Page 3: A fresh approach
On 19th February 1997, Sainsbury’s Bank opened for business. It offered two Visa credit cards (Classic and Gold) and two savings accounts (Instant Access and Christmas Saver). The Bank initially offered a 24-hour telephone banking service and trialled Bank Information Points, which include marketing literature as well as a Freephone to the Bank’s call centre.
Sainsbury’s Bank is based largely on telephone banking and therefore has none of the costs of staffing branches nation-wide. Consequently, the Bank has been able to offer highly competitive rates of interest when compared with more traditional banks. This is important as today’s customers are knowledgeable and willing to shop around for the best interest rates.
The chart indicates how Sainsbury’s Bank customers were able to secure a superior interest rate in 1997.
Reward schemes have also been created to win clients. Customers transferring balances to Sainsbury’s Bank credit cards received either cash incentives or Sainsbury’s Reward Points that shoppers exchange for goods or services from Sainsbury’s stores. In addition, there were prize draws with one million Reward Points given to one customer and 10,000 Reward Points given to ten runners-up.
Sainsbury’s Bank also has its own cash dispensers. The Bank has 73 of its own cash machines and, customers of Sainsbury’s Bank can use their cards in around 14,000 LINK cash machines throughout the UK.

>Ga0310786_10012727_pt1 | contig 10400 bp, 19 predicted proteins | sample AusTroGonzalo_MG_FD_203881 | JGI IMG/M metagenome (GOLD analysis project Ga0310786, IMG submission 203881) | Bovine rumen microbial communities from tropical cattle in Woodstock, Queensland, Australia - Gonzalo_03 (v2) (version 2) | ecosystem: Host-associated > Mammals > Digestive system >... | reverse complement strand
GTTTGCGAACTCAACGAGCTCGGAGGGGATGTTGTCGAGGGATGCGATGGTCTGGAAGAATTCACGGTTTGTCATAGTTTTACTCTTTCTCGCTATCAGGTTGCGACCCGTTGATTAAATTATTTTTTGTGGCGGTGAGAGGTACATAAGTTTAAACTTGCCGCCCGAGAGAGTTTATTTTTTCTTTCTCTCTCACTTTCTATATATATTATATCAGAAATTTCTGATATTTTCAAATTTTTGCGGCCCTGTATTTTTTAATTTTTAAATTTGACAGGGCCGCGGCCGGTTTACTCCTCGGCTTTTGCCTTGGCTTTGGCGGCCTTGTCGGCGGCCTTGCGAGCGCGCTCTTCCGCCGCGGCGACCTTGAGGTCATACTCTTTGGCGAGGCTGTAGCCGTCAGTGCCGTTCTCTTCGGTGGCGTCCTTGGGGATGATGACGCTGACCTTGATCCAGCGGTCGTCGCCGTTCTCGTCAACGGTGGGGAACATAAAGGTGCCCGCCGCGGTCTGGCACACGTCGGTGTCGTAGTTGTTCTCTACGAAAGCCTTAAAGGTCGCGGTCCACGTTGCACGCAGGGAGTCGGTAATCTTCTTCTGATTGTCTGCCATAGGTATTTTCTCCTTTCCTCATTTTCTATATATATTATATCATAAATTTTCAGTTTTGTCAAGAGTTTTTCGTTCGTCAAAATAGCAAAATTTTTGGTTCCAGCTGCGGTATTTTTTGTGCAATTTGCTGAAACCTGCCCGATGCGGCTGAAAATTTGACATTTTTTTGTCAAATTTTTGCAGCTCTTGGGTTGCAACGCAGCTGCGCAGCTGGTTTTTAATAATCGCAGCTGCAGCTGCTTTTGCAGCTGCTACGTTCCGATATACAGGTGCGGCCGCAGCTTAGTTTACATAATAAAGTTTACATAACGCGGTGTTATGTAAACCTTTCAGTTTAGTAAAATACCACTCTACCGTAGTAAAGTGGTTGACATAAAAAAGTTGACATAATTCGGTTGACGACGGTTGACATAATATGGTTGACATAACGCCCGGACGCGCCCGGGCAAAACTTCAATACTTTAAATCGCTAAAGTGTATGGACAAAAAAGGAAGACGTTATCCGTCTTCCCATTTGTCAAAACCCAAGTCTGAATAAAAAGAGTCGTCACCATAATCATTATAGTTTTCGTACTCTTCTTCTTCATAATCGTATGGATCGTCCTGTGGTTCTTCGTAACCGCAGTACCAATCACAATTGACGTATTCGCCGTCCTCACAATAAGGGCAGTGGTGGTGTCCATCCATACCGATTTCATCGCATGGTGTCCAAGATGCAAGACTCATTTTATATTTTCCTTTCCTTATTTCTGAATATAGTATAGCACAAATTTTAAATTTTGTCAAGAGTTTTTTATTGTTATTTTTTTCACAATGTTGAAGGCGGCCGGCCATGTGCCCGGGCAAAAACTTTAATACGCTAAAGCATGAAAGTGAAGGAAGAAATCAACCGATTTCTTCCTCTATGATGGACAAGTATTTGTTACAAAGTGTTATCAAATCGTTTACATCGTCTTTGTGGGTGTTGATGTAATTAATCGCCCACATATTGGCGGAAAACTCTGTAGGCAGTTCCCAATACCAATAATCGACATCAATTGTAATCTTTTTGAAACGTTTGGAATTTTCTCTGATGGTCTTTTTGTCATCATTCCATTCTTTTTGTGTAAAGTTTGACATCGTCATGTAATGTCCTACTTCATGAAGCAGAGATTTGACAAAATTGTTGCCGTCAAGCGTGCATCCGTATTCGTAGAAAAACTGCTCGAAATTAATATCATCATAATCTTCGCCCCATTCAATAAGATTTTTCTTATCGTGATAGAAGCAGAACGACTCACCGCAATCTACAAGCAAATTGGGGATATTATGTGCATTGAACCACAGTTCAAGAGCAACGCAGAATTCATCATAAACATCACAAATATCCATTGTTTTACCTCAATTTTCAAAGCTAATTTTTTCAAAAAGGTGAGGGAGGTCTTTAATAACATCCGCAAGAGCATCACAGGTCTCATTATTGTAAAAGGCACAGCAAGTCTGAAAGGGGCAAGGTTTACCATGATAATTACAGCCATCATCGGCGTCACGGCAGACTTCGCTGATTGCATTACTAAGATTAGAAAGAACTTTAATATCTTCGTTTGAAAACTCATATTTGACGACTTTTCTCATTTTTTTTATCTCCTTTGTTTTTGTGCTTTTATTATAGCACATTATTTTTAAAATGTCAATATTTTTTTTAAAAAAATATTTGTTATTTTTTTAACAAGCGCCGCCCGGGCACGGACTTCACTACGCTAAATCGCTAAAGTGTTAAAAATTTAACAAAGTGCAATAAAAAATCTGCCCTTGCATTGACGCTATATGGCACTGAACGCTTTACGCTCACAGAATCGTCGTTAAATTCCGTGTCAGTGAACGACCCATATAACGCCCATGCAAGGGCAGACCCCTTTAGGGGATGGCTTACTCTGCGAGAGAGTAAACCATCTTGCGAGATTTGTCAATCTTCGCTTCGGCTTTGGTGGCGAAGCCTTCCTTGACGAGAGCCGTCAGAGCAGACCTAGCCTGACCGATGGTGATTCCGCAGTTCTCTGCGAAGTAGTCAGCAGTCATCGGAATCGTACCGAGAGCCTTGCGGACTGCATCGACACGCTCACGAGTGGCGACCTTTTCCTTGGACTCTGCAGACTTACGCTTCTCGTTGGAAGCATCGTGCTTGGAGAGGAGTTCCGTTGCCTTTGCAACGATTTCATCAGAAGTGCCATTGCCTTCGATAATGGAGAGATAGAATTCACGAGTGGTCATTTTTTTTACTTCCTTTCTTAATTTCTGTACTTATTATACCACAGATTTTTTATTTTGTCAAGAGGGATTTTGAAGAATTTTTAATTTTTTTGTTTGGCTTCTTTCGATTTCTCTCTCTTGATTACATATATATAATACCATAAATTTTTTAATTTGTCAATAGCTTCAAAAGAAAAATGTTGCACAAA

The Bank’s approach to promoting and advertising in its early days was to adopt and seek to gain the high ground in direct banking through the 'fresh banking' theme. Sainsbury’s Bank is all about service, ease of access, value for money and choice. Sainsbury’s supermarkets have a long history of offering value for money to their customers, offering first class service and providing an extensive choice. It was imperative to build on these core qualities in developing new banking products. Moreover, it was possible to emphasise the 'it makes sense' approach to banking at the supermarket.
Today’s customers regard time and convenience as being of premium value. A supermarket like Sainsbury’s is designed to offer high quality products and the best possible value for money without making you wait to be served. The real skill lay in translating these associations into a banking context.
Customers quickly identified with the new 'fresh banking' from Sainsbury’s. Moreover, customers felt secure because of the established presence of Bank of Scotland. What Sainsbury’s Bank then needed to do was to roll out a range of products and services which would make it the envy of existing banks.
The attractiveness of the fresh approach was reflected in the statistics, which showed that in just over eight weeks, Sainsbury’s Bank had over 100,000 customers with deposits of over £100,000,000.